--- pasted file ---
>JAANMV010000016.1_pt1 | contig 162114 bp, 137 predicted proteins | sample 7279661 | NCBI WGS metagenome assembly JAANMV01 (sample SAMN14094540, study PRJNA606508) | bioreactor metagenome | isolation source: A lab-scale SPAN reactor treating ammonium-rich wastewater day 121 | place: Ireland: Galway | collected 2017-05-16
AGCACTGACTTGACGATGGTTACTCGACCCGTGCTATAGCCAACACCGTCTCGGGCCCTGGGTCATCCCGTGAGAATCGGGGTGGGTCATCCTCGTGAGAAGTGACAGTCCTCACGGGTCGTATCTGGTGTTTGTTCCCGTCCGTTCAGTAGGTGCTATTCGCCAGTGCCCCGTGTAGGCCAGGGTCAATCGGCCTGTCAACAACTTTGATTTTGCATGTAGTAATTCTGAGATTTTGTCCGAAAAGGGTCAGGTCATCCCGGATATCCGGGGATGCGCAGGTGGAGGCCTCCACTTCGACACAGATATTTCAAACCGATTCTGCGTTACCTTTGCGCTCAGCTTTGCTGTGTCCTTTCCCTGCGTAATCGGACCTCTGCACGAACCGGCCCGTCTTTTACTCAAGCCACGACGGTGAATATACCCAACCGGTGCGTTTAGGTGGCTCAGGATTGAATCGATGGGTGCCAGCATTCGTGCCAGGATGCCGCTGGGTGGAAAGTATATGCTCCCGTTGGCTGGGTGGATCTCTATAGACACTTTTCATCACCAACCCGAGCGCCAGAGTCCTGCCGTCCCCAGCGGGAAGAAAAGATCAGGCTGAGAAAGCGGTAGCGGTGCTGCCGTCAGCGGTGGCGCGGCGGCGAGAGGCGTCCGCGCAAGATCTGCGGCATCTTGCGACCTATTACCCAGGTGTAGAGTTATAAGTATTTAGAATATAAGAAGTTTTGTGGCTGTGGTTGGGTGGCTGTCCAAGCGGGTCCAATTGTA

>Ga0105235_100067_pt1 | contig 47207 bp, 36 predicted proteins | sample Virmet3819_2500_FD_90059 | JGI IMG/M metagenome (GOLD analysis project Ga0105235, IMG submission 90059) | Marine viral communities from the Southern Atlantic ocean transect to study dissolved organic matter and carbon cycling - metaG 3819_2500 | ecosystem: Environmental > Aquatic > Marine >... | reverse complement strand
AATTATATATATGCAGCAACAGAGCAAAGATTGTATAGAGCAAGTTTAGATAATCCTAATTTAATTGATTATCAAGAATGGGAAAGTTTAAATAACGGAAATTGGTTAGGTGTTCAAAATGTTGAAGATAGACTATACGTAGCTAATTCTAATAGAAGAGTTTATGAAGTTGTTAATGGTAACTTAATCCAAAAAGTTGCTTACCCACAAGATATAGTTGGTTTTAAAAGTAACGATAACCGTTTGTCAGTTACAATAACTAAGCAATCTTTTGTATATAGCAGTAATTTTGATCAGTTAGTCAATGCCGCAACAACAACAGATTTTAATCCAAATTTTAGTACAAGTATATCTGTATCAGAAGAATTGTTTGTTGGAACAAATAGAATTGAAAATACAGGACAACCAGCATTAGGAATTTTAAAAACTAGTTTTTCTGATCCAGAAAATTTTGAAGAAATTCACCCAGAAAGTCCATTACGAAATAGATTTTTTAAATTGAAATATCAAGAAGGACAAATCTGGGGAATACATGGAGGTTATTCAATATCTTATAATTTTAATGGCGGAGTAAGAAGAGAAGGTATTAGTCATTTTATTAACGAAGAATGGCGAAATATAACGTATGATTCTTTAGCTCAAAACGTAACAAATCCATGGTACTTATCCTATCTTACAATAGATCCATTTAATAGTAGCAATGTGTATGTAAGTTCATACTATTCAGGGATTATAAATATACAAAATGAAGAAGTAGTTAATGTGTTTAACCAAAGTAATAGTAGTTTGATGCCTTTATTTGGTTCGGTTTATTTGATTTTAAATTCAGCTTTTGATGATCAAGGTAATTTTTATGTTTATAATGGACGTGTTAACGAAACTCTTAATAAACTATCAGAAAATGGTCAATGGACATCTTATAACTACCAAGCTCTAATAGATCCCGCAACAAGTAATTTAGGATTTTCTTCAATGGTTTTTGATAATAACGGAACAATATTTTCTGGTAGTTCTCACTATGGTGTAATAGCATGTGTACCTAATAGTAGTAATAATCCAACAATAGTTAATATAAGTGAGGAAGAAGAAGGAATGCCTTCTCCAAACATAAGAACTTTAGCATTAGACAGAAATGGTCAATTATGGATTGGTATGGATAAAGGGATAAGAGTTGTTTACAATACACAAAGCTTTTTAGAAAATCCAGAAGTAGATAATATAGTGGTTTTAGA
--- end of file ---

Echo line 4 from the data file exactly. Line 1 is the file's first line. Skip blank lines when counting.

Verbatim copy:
AATTATATATATGCAGCAACAGAGCAAAGATTGTATAGAGCAAGTTTAGATAATCCTAATTTAATTGATTATCAAGAATGGGAAAGTTTAAATAACGGAAATTGGTTAGGTGTTCAAAATGTTGAAGATAGACTATACGTAGCTAATTCTAATAGAAGAGTTTATGAAGTTGTTAATGGTAACTTAATCCAAAAAGTTGCTTACCCACAAGATATAGTTGGTTTTAAAAGTAACGATAACCGTTTGTCAGTTACAATAACTAAGCAATCTTTTGTATATAGCAGTAATTTTGATCAGTTAGTCAATGCCGCAACAACAACAGATTTTAATCCAAATTTTAGTACAAGTATATCTGTATCAGAAGAATTGTTTGTTGGAACAAATAGAATTGAAAATACAGGACAACCAGCATTAGGAATTTTAAAAACTAGTTTTTCTGATCCAGAAAATTTTGAAGAAATTCACCCAGAAAGTCCATTACGAAATAGATTTTTTAAATTGAAATATCAAGAAGGACAAATCTGGGGAATACATGGAGGTTATTCAATATCTTATAATTTTAATGGCGGAGTAAGAAGAGAAGGTATTAGTCATTTTATTAACGAAGAATGGCGAAATATAACGTATGATTCTTTAGCTCAAAACGTAACAAATCCATGGTACTTATCCTATCTTACAATAGATCCATTTAATAGTAGCAATGTGTATGTAAGTTCATACTATTCAGGGATTATAAATATACAAAATGAAGAAGTAGTTAATGTGTTTAACCAAAGTAATAGTAGTTTGATGCCTTTATTTGGTTCGGTTTATTTGATTTTAAATTCAGCTTTTGATGATCAAGGTAATTTTTATGTTTATAATGGACGTGTTAACGAAACTCTTAATAAACTATCAGAAAATGGTCAATGGACATCTTATAACTACCAAGCTCTAATAGATCCCGCAACAAGTAATTTAGGATTTTCTTCAATGGTTTTTGATAATAACGGAACAATATTTTCTGGTAGTTCTCACTATGGTGTAATAGCATGTGTACCTAATAGTAGTAATAATCCAACAATAGTTAATATAAGTGAGGAAGAAGAAGGAATGCCTTCTCCAAACATAAGAACTTTAGCATTAGACAGAAATGGTCAATTATGGATTGGTATGGATAAAGGGATAAGAGTTGTTTACAATACACAAAGCTTTTTAGAAAATCCAGAAGTAGATAATATAGTGGTTTTAGA